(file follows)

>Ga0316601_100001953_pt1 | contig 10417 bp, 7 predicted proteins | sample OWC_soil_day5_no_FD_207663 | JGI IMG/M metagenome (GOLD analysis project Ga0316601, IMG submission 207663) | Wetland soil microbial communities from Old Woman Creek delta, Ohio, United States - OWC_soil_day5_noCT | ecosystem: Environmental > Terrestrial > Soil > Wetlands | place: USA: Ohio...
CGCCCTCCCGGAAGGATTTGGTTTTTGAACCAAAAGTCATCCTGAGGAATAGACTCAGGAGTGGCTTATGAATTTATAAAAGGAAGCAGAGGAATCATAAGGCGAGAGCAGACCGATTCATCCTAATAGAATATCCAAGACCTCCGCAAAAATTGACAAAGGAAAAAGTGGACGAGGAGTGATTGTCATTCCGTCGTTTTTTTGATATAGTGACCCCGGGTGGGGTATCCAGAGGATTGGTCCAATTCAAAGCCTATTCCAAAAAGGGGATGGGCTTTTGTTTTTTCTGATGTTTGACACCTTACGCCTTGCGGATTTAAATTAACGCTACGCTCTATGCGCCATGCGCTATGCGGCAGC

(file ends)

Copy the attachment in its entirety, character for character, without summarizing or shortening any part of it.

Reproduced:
>Ga0316601_100001953_pt1 | contig 10417 bp, 7 predicted proteins | sample OWC_soil_day5_no_FD_207663 | JGI IMG/M metagenome (GOLD analysis project Ga0316601, IMG submission 207663) | Wetland soil microbial communities from Old Woman Creek delta, Ohio, United States - OWC_soil_day5_noCT | ecosystem: Environmental > Terrestrial > Soil > Wetlands | place: USA: Ohio...
CGCCCTCCCGGAAGGATTTGGTTTTTGAACCAAAAGTCATCCTGAGGAATAGACTCAGGAGTGGCTTATGAATTTATAAAAGGAAGCAGAGGAATCATAAGGCGAGAGCAGACCGATTCATCCTAATAGAATATCCAAGACCTCCGCAAAAATTGACAAAGGAAAAAGTGGACGAGGAGTGATTGTCATTCCGTCGTTTTTTTGATATAGTGACCCCGGGTGGGGTATCCAGAGGATTGGTCCAATTCAAAGCCTATTCCAAAAAGGGGATGGGCTTTTGTTTTTTCTGATGTTTGACACCTTACGCCTTGCGGATTTAAATTAACGCTACGCTCTATGCGCCATGCGCTATGCGGCAGC